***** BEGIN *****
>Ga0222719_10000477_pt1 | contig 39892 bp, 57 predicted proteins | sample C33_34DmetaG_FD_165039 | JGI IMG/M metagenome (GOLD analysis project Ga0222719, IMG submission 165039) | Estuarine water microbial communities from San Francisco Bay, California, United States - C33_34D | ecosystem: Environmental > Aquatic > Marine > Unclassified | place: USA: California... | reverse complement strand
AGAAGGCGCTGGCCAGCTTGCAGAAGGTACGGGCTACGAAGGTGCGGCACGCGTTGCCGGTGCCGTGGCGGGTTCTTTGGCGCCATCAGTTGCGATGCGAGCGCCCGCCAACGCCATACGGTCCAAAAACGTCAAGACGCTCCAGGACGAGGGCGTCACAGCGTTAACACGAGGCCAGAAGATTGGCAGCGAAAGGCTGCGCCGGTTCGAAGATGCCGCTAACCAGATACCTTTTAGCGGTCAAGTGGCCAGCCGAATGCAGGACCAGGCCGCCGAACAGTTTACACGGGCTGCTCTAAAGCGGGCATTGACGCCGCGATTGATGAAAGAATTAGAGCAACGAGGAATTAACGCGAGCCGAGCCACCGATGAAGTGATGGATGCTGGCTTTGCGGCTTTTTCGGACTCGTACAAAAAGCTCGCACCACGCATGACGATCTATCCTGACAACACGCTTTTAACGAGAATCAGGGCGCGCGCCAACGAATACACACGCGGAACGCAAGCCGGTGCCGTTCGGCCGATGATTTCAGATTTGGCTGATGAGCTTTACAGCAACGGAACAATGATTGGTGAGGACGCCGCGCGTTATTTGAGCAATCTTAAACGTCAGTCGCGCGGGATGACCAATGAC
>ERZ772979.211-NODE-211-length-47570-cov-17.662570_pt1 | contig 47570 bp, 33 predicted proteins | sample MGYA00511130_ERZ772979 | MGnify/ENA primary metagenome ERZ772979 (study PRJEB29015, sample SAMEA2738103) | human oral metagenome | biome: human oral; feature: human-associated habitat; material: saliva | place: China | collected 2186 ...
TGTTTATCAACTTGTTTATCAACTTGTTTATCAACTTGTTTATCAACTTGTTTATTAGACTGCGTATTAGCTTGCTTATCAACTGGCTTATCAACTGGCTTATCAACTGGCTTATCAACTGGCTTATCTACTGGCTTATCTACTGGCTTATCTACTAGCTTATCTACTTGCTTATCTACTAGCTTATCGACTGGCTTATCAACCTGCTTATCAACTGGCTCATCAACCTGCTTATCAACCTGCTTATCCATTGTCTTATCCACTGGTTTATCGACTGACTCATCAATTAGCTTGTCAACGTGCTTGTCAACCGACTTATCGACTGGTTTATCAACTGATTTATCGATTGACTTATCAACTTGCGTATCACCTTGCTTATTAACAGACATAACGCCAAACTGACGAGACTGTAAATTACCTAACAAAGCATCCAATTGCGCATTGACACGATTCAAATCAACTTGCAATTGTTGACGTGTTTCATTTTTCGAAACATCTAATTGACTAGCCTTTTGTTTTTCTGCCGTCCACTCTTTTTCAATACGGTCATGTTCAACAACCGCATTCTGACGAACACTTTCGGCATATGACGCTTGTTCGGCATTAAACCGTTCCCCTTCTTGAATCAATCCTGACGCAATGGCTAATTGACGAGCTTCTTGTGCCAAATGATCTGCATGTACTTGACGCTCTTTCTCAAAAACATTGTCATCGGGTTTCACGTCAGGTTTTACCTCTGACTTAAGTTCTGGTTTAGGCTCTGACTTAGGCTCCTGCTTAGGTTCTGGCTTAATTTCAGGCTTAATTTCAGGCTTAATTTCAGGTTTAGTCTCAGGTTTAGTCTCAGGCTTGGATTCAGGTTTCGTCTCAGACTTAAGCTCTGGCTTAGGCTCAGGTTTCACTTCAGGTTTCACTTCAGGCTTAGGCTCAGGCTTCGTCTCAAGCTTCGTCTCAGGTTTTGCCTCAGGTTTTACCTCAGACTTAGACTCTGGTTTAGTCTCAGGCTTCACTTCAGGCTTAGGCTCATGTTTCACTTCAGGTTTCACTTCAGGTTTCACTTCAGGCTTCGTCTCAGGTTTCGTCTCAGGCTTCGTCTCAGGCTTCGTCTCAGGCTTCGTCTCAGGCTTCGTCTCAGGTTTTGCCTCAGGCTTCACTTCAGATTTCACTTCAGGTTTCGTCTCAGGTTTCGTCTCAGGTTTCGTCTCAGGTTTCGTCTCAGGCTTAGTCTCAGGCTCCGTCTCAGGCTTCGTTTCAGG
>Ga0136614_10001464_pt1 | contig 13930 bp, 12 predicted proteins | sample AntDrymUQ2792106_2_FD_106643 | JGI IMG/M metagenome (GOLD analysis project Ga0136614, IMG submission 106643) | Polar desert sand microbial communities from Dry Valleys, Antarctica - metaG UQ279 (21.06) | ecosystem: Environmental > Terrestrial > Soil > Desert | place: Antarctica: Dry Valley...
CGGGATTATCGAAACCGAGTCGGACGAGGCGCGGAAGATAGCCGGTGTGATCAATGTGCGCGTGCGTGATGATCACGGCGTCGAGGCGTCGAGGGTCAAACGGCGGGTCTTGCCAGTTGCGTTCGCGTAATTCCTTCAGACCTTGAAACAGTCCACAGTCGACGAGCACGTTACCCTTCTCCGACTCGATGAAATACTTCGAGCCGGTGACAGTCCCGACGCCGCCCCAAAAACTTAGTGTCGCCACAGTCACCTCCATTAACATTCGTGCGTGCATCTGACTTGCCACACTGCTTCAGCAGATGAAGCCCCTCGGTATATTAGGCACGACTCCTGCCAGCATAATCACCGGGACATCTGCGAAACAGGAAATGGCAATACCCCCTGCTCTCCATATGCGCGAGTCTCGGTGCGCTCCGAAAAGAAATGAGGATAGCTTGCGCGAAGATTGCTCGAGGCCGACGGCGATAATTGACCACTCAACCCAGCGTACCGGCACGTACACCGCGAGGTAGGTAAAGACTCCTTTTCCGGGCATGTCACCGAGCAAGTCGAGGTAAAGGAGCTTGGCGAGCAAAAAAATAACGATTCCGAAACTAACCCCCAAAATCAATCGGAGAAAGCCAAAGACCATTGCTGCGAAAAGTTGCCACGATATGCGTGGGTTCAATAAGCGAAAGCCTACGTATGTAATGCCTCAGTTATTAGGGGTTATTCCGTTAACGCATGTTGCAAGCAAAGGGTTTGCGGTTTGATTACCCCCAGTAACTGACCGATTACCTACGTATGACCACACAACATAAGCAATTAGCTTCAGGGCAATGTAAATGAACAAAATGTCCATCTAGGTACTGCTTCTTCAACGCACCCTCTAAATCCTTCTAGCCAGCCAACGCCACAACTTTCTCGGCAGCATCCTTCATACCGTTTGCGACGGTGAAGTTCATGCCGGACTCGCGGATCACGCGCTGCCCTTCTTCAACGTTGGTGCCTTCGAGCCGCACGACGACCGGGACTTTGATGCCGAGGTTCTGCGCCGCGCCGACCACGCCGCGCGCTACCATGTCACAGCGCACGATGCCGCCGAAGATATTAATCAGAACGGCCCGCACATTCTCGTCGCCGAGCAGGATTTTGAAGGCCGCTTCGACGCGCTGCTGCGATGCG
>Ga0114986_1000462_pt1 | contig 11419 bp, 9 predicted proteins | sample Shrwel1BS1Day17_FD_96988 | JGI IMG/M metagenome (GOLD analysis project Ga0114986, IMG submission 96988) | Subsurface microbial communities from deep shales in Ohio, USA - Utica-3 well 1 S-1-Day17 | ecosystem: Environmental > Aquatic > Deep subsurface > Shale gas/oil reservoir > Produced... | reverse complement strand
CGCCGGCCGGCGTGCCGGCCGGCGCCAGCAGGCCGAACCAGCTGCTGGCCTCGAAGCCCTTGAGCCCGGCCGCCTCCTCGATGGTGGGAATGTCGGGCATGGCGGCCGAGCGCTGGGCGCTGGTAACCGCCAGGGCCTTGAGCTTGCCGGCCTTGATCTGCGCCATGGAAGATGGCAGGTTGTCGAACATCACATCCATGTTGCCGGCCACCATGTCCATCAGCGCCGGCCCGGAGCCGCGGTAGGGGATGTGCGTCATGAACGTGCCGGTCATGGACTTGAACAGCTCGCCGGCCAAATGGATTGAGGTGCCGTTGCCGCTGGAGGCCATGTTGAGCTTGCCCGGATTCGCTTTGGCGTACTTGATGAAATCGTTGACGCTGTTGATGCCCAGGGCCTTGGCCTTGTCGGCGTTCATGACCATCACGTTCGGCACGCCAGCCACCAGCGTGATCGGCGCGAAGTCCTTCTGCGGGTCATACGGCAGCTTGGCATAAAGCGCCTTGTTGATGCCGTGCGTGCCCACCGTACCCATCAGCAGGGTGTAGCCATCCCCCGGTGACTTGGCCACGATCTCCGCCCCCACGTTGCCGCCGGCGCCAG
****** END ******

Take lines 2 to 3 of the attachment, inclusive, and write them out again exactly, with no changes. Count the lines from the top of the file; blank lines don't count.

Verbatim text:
AGAAGGCGCTGGCCAGCTTGCAGAAGGTACGGGCTACGAAGGTGCGGCACGCGTTGCCGGTGCCGTGGCGGGTTCTTTGGCGCCATCAGTTGCGATGCGAGCGCCCGCCAACGCCATACGGTCCAAAAACGTCAAGACGCTCCAGGACGAGGGCGTCACAGCGTTAACACGAGGCCAGAAGATTGGCAGCGAAAGGCTGCGCCGGTTCGAAGATGCCGCTAACCAGATACCTTTTAGCGGTCAAGTGGCCAGCCGAATGCAGGACCAGGCCGCCGAACAGTTTACACGGGCTGCTCTAAAGCGGGCATTGACGCCGCGATTGATGAAAGAATTAGAGCAACGAGGAATTAACGCGAGCCGAGCCACCGATGAAGTGATGGATGCTGGCTTTGCGGCTTTTTCGGACTCGTACAAAAAGCTCGCACCACGCATGACGATCTATCCTGACAACACGCTTTTAACGAGAATCAGGGCGCGCGCCAACGAATACACACGCGGAACGCAAGCCGGTGCCGTTCGGCCGATGATTTCAGATTTGGCTGATGAGCTTTACAGCAACGGAACAATGATTGGTGAGGACGCCGCGCGTTATTTGAGCAATCTTAAACGTCAGTCGCGCGGGATGACCAATGAC
>ERZ772979.211-NODE-211-length-47570-cov-17.662570_pt1 | contig 47570 bp, 33 predicted proteins | sample MGYA00511130_ERZ772979 | MGnify/ENA primary metagenome ERZ772979 (study PRJEB29015, sample SAMEA2738103) | human oral metagenome | biome: human oral; feature: human-associated habitat; material: saliva | place: China | collected 2186 ...